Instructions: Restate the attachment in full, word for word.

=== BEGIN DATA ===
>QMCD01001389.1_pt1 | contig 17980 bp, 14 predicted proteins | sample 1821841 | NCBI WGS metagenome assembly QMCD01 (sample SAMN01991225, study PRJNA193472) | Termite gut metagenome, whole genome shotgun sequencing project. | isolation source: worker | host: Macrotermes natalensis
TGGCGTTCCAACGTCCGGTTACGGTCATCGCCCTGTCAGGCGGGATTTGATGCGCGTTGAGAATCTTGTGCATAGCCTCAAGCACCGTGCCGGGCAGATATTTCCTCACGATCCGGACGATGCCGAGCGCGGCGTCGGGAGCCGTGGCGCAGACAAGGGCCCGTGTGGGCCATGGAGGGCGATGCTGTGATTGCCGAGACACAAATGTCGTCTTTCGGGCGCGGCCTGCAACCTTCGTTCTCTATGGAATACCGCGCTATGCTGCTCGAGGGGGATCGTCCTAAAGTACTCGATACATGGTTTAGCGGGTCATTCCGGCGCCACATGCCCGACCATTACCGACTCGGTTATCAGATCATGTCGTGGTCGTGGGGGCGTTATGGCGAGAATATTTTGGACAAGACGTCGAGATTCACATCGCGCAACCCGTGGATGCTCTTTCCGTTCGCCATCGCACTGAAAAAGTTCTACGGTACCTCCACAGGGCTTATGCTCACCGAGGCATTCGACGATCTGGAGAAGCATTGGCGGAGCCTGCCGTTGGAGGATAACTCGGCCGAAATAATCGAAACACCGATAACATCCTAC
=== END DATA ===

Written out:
>QMCD01001389.1_pt1 | contig 17980 bp, 14 predicted proteins | sample 1821841 | NCBI WGS metagenome assembly QMCD01 (sample SAMN01991225, study PRJNA193472) | Termite gut metagenome, whole genome shotgun sequencing project. | isolation source: worker | host: Macrotermes natalensis
TGGCGTTCCAACGTCCGGTTACGGTCATCGCCCTGTCAGGCGGGATTTGATGCGCGTTGAGAATCTTGTGCATAGCCTCAAGCACCGTGCCGGGCAGATATTTCCTCACGATCCGGACGATGCCGAGCGCGGCGTCGGGAGCCGTGGCGCAGACAAGGGCCCGTGTGGGCCATGGAGGGCGATGCTGTGATTGCCGAGACACAAATGTCGTCTTTCGGGCGCGGCCTGCAACCTTCGTTCTCTATGGAATACCGCGCTATGCTGCTCGAGGGGGATCGTCCTAAAGTACTCGATACATGGTTTAGCGGGTCATTCCGGCGCCACATGCCCGACCATTACCGACTCGGTTATCAGATCATGTCGTGGTCGTGGGGGCGTTATGGCGAGAATATTTTGGACAAGACGTCGAGATTCACATCGCGCAACCCGTGGATGCTCTTTCCGTTCGCCATCGCACTGAAAAAGTTCTACGGTACCTCCACAGGGCTTATGCTCACCGAGGCATTCGACGATCTGGAGAAGCATTGGCGGAGCCTGCCGTTGGAGGATAACTCGGCCGAAATAATCGAAACACCGATAACATCCTAC